Day 9

Today’s ride was awesome. It started out winding through a valley in between two huge mountains then slowly climbed up the one mountain. I turned off that road and started climbing even higher. Above 10000 feet the road was getting worse and worse, for cars. By 11000 feet it was getting quite narly. There were patches of snow on the side of the road. I climbed a little higher and the snow was in the road. By 11782 feet it the road was completely covered in snow. Hancock pass was impassible. I turned around and within a mintute I ran into three bikes and an atv. The atv could not pass one of the snow patches in the road. They were ready to turn around. We went down the mountain together. Some other atvs at the bottom told me that Hancock pass is about 12100 feet. I was so close.

Since the main route was snowed in, I had to take a lower pass that was 50 miles away. Old Monarch pass was only 11315 feet above sea level. This pass also marked the continental divide. I attempted to backtrack on the route to Tomochi pass but after riding some narrow hilly rocky roads towards it, the road was closed. There was a gate across the road and a bunch of signs saying it was private property. I wonder if the route over Tomichi pass is ever open. Even though I climbed two mountains and had to turn around each time it was still worth the time. The roads were a lot of fun.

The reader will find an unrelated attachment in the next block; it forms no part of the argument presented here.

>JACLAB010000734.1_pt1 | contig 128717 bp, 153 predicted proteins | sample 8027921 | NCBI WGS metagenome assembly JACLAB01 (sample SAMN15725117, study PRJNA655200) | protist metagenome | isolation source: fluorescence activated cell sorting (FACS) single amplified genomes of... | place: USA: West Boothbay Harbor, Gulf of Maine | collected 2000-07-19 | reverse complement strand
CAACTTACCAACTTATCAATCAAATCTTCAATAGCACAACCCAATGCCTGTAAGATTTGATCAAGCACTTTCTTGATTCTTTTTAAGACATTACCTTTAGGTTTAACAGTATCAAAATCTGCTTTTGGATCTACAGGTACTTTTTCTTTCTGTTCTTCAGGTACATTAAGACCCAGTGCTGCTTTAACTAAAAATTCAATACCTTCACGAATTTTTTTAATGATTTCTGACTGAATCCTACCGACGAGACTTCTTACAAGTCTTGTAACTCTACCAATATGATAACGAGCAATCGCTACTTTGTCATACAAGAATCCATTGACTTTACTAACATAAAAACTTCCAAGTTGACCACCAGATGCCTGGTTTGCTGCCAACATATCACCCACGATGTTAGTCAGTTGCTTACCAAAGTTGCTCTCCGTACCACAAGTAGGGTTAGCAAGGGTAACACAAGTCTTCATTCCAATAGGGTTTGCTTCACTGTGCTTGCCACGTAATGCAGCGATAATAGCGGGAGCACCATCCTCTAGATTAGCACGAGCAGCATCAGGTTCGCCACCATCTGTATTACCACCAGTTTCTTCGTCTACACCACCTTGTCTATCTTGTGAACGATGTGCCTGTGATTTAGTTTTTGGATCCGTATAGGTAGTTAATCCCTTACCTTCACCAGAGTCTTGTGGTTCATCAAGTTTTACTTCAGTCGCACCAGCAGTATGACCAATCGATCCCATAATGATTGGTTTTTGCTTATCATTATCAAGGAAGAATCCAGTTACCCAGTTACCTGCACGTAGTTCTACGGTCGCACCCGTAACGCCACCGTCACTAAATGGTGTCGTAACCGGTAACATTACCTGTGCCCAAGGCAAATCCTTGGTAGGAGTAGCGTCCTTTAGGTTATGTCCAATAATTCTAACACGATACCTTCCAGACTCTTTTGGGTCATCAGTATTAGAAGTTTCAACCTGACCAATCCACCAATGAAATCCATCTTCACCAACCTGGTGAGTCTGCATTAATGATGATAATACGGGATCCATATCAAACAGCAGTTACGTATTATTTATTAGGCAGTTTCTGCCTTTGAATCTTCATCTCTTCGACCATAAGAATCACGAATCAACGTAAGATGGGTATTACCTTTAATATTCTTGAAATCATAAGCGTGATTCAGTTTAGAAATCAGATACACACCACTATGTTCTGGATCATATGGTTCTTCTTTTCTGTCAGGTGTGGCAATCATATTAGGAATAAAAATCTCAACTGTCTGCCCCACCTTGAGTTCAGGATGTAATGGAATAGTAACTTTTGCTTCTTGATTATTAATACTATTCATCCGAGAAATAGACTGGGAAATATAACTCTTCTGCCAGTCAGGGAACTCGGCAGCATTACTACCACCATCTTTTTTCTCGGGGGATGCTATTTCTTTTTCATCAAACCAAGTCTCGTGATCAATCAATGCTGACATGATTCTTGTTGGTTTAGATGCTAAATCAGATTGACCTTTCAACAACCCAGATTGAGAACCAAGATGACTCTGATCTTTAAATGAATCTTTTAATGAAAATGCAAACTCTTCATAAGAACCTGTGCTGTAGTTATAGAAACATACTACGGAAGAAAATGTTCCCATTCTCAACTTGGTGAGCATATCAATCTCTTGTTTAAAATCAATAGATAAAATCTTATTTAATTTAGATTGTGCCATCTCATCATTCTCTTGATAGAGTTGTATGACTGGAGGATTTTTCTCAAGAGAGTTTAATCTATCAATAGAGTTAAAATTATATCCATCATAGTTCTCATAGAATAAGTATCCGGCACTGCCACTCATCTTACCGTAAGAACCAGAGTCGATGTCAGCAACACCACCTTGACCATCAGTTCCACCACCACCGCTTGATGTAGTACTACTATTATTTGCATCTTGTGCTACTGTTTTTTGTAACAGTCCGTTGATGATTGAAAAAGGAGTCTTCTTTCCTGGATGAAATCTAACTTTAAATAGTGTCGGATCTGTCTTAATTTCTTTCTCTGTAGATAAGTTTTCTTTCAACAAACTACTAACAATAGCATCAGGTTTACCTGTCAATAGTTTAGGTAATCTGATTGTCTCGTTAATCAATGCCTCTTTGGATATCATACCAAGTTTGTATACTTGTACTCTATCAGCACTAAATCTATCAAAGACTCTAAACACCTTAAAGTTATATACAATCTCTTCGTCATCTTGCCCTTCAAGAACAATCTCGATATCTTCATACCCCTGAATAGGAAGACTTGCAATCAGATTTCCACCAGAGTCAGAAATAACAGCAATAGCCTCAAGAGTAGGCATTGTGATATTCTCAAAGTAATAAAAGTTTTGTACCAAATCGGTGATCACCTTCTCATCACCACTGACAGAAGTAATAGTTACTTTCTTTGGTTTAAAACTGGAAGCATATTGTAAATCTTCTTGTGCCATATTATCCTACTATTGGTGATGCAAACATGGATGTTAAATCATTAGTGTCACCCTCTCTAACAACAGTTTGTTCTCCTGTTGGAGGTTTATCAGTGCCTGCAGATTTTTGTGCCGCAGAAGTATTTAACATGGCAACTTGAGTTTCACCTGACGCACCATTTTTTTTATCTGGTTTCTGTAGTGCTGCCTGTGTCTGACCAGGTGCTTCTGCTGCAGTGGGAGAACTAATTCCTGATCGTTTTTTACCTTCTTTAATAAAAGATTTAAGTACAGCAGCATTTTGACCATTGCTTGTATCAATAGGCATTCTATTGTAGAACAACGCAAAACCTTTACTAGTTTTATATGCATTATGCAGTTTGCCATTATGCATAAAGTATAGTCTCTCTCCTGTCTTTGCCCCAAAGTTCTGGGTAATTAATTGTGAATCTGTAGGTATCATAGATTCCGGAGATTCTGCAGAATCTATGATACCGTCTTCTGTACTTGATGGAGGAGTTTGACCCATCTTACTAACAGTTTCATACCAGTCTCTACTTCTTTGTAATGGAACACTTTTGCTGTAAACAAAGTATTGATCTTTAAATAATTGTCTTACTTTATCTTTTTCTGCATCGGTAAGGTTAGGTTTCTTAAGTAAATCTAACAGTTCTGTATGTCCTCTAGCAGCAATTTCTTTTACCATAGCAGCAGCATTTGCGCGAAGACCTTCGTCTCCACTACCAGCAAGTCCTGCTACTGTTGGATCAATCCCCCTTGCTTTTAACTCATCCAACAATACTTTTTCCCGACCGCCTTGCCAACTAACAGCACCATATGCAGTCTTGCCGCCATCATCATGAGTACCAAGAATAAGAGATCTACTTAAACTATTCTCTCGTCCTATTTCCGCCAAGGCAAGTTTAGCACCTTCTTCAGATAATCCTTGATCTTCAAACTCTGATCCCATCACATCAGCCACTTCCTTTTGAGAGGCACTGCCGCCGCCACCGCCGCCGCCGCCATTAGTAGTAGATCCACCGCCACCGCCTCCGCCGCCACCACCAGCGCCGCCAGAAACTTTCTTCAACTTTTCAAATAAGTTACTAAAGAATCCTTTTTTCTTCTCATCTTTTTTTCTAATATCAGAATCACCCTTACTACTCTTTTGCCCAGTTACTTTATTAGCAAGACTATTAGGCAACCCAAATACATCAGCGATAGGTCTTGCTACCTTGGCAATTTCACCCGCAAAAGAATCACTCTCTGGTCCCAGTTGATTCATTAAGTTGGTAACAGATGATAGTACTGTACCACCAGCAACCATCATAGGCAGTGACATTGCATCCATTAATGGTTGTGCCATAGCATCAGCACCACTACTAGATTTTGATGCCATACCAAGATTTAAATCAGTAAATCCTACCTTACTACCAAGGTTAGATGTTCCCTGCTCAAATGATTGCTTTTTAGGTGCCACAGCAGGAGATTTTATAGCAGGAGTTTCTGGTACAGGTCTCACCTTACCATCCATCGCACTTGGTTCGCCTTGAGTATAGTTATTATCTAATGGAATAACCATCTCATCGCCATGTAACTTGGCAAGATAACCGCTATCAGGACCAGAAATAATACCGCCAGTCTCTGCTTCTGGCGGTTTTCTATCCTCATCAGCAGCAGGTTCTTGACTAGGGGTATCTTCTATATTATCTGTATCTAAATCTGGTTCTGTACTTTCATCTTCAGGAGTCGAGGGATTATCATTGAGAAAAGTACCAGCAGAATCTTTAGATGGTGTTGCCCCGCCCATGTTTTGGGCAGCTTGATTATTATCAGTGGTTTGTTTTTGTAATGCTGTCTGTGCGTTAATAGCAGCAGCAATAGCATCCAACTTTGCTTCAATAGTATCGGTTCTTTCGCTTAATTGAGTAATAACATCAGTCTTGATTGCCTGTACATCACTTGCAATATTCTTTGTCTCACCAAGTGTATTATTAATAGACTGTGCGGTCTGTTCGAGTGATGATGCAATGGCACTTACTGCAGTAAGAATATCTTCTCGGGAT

Continuing on the route I came to a sign that said “Historic Stage Coach Route.” It explained that motor vehicles were only permitted on trails labeled with an arrow. The sign next to the gate said private property next .2 miles, please close gate. Everything said it was okay to ride, so I opened the gate, pulled through and closed the gate behind me. I rode through about 5 more gates like this before finally coming back out onto the road. I did not realize until I just looked at the map that this was part of the trail.

The day ended with coming down into Lake City, CO, where I am camping for another night. I think i’m at about 8650 feet. Hopefully it isn’t too cold.

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3 Responses to “Day 9”

  1. marty Says:

    hope that signals a turning point in your luck (as i knock on wood to not jinx you too much…)

  2. Uncle Tom Says:

    Go Pat Go!

  3. Mike Says:

    When I moved to California, one of the times (out of two) that I made the drive out here I got stuck in Wyoming in a similar fashion. On I-80 they have huge gates that come down when the wind is too strong. They look like railroad crossing arms right across the center of the expressway. Everybody had to pull off and hang out on the exit ramp until the wind died down, but I got impatient and charted a ridiculously dangerous course of my own. The wind gusts were so bad I was going about 20mph tops for about 2 hours, but I finally made it back to I-80, and when I looked in my rearview mirror I saw the same arms still blocking the road going back in the direction I’d come from.

    Of course, had I been on a motorcycle instead of a car, I could’ve just ridden between the roadblock arms. I can’t imagine those winds would be that enjoyable to ride through on a bike, though. Sounds like snow is more your concern so far rather than wind anyway… Hopefully it stays that way (or, better yet, you have neither snow nor wind to contend with…).

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